Casts and Hairballs, part 2

I could call this post Winter of Wool. Or Too Warm for Wool. Or Fiber Redux. (Actually, I like that one. If I ever start an Etsy shop I think I’ll call it that…) Anyway, for purposes of this post, it’s the Hairball part.

feltthings1(Gak. Who needs all this wool in sunny St. Petersburg?)

As usual, I’m late to the party, and, in this case that would be the fiber arts end of things. The whole damn world is shoveling wool around and much like writing a book, I’ve put it off so long that there’s no longer any pressure to perform. I figure it’s already been better written, knit, woven or felted, so now I’m just muddling about for my own edification. And, this year, Christmas gifts. Considering I spent half the year admiring alpacas and accumulating wool at fiber festivals, it seemed wise, during this lean season, to try and make something of it.

I mentioned earlier working on a wool throw for Bud made of my mother’s sweaters. Up at Lost Loon Lodge she had acquired many and with a generation between us there were only a few that my sisters and I wanted to wear. Plus, there’s that weirdness that goes with wearing dead people’s clothes. But Bud wasn’t willing to just donate all of them to Goodwill and they were very nice wool sweaters so I hauled some home and destroyed the washing machine shrinking them all up in the hot cycle. For a while there we were choking on lint and in that lifetime when I am rich I will have a beater washer-dryer pair for precisely this purpose. Then I cut them all into squares and, knowing absolutely nothing about piecework, I got them glommed together on my workhorse of a cheap sewing machine. (Buy a Brother. Ranks right up there with Tilley hats for good solid merchandise.). Sophie enjoyed the process until I mailed it off. Unfortunately I didn’t take any pictures of the thing completely pieced and then quilted with a nice vining stitch, so although a few of you asked, this is the best I can do. I think Bud likes it very much.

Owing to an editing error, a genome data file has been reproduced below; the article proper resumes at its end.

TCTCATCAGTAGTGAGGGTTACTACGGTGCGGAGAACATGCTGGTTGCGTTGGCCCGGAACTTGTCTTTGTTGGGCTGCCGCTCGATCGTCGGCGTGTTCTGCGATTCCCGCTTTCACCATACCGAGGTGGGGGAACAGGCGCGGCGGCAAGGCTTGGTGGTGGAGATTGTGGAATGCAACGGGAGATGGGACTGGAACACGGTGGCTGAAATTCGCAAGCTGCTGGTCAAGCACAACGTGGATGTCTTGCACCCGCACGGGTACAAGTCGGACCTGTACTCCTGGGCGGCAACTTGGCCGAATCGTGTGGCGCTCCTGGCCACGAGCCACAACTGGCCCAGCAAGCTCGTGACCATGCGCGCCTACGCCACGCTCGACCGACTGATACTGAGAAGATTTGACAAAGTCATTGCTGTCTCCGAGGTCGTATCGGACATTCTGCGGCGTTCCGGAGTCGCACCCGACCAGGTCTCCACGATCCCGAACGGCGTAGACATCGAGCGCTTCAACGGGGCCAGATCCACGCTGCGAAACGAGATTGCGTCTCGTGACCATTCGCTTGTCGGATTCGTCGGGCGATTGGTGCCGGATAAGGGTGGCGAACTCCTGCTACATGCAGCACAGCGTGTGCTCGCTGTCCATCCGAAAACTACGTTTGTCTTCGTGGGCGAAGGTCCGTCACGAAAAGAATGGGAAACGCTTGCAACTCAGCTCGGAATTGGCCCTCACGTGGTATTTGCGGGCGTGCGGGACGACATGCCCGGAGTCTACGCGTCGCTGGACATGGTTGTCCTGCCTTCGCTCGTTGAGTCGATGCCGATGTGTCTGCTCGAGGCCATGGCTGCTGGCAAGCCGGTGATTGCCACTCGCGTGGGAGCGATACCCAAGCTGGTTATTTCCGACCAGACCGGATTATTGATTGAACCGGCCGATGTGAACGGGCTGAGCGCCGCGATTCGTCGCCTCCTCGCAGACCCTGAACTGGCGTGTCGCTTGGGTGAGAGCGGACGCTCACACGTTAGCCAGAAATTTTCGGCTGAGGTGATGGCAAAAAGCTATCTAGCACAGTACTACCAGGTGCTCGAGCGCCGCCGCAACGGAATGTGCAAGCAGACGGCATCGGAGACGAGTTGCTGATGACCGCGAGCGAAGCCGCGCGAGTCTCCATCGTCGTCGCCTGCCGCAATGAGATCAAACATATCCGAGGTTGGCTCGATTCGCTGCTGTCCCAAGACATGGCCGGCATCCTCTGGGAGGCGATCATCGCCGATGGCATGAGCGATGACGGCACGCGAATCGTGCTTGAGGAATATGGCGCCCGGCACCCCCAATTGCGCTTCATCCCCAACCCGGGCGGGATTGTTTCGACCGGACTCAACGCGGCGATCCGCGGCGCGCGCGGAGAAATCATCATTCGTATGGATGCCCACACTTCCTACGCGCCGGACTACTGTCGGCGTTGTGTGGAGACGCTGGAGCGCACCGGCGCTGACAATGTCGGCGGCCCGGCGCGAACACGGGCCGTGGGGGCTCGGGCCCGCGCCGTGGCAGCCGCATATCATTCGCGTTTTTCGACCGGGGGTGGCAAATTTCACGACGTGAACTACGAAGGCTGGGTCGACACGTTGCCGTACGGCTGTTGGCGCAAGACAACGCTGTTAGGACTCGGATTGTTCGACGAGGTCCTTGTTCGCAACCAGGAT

Then I moved on to slippers for the whole family with the left over scraps. These look ridiculously clumsy but surprisingly, they fit and don’t itch and keep the feet nice and warm. (One of the nice things about up-cycled wool is that it loses most all of it’s itch. Really.) These slippers are like one of those quirky comfortable things you like to wear and you can just laugh at them if any one points out how odd they are. So these have been a big hit.

abbysslip(These were Abby’s and the tops were raw hand-dyed wool that I felted while the bottoms were from one of mum’s sweaters. The buttons have a sea motif for my mermaid. The pine tree ones in the top picture were for Misha and those were all recycled sweaters.)

Feline footballs. If I did have an Etsy shop, this is the item that would sell like hotcakes. I felted these around plastic Easter eggs, removed the eggs and then put some fresh cat dope in a little net bag inside each one and laced them up with yarn. (This one isn’t laced yet.) Never have I seen such a successful cat toy. The combination of raw Corriedale wool and catnip is just too much to resist and Sophie had to try out every one before it went in the mail. She unwrapped 6 or 7 and got them all damp and fuzzed before I re-wrapped them.

felinefootball(Sophie sucked the life out of all the catnip parts.)

I made some little scrap felt ornaments to put on packages. Mostly birds but I couldn’t resist a few grouper for Florida friends.


Nuno silk scarves. They were more intensive in the labor department. Dye the merino wool. Dye the silk. The layout takes some thought and middle of the night inspiration. I boxed up a lot of my wool and mailed it down here so I could try to refine my skills with these this winter. I have a nice work table out on the screen porch and Rich propped it up on cement blocks so it is exactly the right height so I can work without back strain. Turning raw wool into a strong but soft felt takes some effort and by the time I’m finished with a piece I’m pretty tired physically.


(This one is silk chiffon, with hand dyed merino top and mulberry silk felted to the silk.)

mochascarf(Mocha colored merino top with tussah silk pattern. This one is extremely soft AND warm.)

mochadetail(These photos are dreadful, but here is a close-up. Before I could sell anything I’d have to figure out how to photograph it attractively. Wende is a whiz at that.)

Mittens and socks. Those were knit and then laundered to felt them and then embroidered. Anyway, that’s what I’ve been doing and I thought I would share it with you because Cathy wrote a nice post about her passion for working with fused glass and wondered if anyone else was addicted to a past time that involves accumulating vast amounts of supplies.  I knew precisely what she meant. I could sit around and fondle wool until I choke on it. Which I do.

mitsves(Mittens detail and a small felted bowl for sewing odds and ends.)

Tomorrow or Saturday we will discuss casts. You know. The partially digested ones.